Contemplative Clinical Practice Certificate Program
Living into a New Way of Being
A Collaboration of Mercy by the Sea Retreat and Conference Center
Southern Connecticut State University, Department of Social Work
“In a real sense all life is inter-related. All (humans) are caught in an inescapable network of mutuality,
tied in a single garment of destiny. Whatever affects one directly, affects all indirectly.
I can never be what I ought to be until you are what you ought to be,
and you can never be what you ought to be until I am what I ought to be ...
This is the inter-related structure of reality.” - Martin Luther King, Jr.
As clinicians, in this time of uncertainty, might we be called to journey a different path in our clinical work? One that enables us to trust our inner knowing in service of our clients. A contemplative path is one that honors what we know yet often remains hidden from our daily discourse and experience. It is one that unleashes hope and creativity, essential for individual and collective growth. In its wisdom is the heart of all emotional healing. It reminds us that who we are — in relationship to each other, institutionally and in society — affirms the way we wish to live in the world. It is a path forward that, as Thomas Merton reminds us, “interrupts our habitual way of thinking and re-engages us with a depth dimension of reality that has been lost in favor of an analytic mode of theory development.”
Developing a contemplative and reflective discipline in life and work calls us to move more deeply within ourselves, starting with the ground we know, stilling our mind to listen to our own inner voice, aligning us with the interconnectedness among us all that is present and dynamic in effecting lasting transformational change.
“Contemplative intelligence” offers us access to new ways of being through an authentic mode of knowing, a tapping into a deeper source, which allows us to see the world from the position of a far-reaching inclusiveness so that the focus is not merely on the presenting problem. Contemplative intelligence creates a spaciousness for both clinician and client to address the wholeness of the person. In this togetherness, the way to live resonant, evolving and compassionate lives is in understanding our relationship to the world through the experiences of another.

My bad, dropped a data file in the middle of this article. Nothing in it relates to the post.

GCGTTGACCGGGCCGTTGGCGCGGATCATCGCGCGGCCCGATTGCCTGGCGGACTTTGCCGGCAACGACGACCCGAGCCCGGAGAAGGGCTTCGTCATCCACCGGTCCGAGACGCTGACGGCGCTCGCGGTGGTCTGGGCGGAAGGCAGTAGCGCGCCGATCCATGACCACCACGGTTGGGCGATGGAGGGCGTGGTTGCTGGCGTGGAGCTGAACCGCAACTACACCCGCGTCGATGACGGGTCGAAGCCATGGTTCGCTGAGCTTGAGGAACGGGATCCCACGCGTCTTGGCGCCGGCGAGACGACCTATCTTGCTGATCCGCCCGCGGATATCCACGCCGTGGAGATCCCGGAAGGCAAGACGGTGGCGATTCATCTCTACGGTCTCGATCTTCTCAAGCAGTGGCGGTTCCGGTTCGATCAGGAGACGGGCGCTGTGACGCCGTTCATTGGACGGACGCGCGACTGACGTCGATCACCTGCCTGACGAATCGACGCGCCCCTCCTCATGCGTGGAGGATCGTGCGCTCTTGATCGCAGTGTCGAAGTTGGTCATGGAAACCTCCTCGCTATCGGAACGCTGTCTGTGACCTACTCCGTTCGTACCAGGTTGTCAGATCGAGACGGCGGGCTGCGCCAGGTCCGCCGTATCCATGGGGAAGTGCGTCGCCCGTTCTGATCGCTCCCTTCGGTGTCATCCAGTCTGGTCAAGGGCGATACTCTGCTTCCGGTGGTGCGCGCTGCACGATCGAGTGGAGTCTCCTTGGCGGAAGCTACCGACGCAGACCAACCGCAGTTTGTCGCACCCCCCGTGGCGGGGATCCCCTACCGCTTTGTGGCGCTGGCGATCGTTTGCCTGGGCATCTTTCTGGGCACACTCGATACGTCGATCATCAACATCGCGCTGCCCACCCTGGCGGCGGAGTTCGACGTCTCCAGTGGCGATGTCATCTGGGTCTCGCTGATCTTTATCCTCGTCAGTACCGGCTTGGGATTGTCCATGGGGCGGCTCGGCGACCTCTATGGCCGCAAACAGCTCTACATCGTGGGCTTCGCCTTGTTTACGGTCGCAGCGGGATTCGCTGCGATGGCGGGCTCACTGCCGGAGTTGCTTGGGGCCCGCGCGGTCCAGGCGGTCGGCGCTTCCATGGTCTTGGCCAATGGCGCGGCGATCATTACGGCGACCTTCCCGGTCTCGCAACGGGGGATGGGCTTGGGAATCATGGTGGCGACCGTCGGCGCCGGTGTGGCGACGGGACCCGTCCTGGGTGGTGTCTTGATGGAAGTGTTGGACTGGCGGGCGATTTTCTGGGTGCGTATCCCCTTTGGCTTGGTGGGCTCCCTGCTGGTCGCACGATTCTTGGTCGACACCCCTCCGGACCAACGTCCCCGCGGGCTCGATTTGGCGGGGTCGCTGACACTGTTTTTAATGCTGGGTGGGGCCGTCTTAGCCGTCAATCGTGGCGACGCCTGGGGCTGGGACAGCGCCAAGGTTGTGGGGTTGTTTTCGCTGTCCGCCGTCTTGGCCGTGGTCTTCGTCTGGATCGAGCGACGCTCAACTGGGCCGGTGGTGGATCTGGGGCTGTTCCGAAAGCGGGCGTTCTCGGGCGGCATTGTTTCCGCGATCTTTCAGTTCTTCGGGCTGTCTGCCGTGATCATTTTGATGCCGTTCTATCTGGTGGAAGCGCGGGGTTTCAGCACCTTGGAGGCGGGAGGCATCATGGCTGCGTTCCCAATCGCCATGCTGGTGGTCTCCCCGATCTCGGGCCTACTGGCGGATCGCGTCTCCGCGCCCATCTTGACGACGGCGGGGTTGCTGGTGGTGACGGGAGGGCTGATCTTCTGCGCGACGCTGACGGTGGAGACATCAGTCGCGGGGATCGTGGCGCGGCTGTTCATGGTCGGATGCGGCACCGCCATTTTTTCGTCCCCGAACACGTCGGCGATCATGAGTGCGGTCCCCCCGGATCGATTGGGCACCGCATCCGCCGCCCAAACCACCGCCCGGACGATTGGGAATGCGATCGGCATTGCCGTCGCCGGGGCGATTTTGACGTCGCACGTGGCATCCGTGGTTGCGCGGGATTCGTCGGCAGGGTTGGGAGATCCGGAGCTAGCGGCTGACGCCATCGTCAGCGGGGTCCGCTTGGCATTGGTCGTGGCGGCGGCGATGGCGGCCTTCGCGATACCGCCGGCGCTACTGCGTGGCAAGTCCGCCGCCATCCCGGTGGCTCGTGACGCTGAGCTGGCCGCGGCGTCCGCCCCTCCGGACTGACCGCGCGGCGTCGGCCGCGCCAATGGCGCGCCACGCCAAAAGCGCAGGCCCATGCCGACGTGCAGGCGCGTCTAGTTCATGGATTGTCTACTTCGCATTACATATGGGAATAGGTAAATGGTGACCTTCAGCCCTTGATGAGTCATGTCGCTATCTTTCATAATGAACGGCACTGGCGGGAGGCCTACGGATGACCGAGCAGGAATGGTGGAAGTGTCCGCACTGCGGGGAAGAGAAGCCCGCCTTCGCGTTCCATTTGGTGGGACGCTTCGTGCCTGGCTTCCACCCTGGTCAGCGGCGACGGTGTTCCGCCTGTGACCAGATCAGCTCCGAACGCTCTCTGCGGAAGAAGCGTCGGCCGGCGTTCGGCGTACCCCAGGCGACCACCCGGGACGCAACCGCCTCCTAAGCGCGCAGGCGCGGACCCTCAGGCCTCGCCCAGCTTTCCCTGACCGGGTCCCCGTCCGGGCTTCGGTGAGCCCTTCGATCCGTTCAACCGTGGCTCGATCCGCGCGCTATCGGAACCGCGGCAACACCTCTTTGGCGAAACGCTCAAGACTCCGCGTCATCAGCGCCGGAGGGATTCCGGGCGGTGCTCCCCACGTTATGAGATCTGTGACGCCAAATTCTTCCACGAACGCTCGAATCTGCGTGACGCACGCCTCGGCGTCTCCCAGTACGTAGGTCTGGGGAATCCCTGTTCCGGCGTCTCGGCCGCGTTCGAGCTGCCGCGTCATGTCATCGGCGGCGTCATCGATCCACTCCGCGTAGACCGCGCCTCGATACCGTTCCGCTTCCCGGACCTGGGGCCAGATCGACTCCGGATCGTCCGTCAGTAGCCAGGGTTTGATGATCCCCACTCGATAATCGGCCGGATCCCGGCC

Through the use of archetypal stories, poetry, music, art, Eastern and Western wisdom traditions, the use of sacred texts and the integration of contemplative practices and texts with clinical theories, we will explore together how to develop and deepen our own contemplative clinical practice, allowing us to connect more deeply with ourselves, our clients and our life’s work in order to “live into” more verdant, resilient and hopeful lives.
Questions This Program Explores
- What is it to be human?
- How might we contemplatively be with another’s suffering, cultivate hope and reveal our intrinsic capacity for wholeness in our lives?
- In order to “be with” the uncertainty that life holds, what contemplative practices can we draw upon to guide us in our own lives and with our clients?
- How might we engage in a way that moves us deeper within, so we can hear our own inner voice and be of authentic service to others?
- How might we expand our view of a new way of being in the world to recognize what is needed for our institutions and society?
The Program consists of two weekend retreats on site at Mercy by the Sea Retreat and Conference Center, March 22-24, 2019 and June 7-9, 2019 (Friday evening through mid-Sunday) in an intimate atmosphere limited to 12 participants; designed to immerse ourselves in deepening our contemplative learning, developing and trusting our still inner voice and engaging our imagination and creativity.
Between the weekend retreats, two on-site contemplative consultation sessions are included (four hours a session) at Mercy by the Sea to enhance and integrate contemplative practices in your own life and in your clinical work with clients. Contemplative consultation dates are April 13 and May 18, 2019.
Program Tuition, Room and Board
Room and Board (Residency at Mercy by the Sea is required).
$600 double occupancy includes both weekends.
$800 single occupancy includes both weekends.
- Be invited to engage relationally within a contemplative framework intended to deepen one’s experience of the self and other — opening up new possibilities for action, hope, resiliency, connection and living into new ways of being.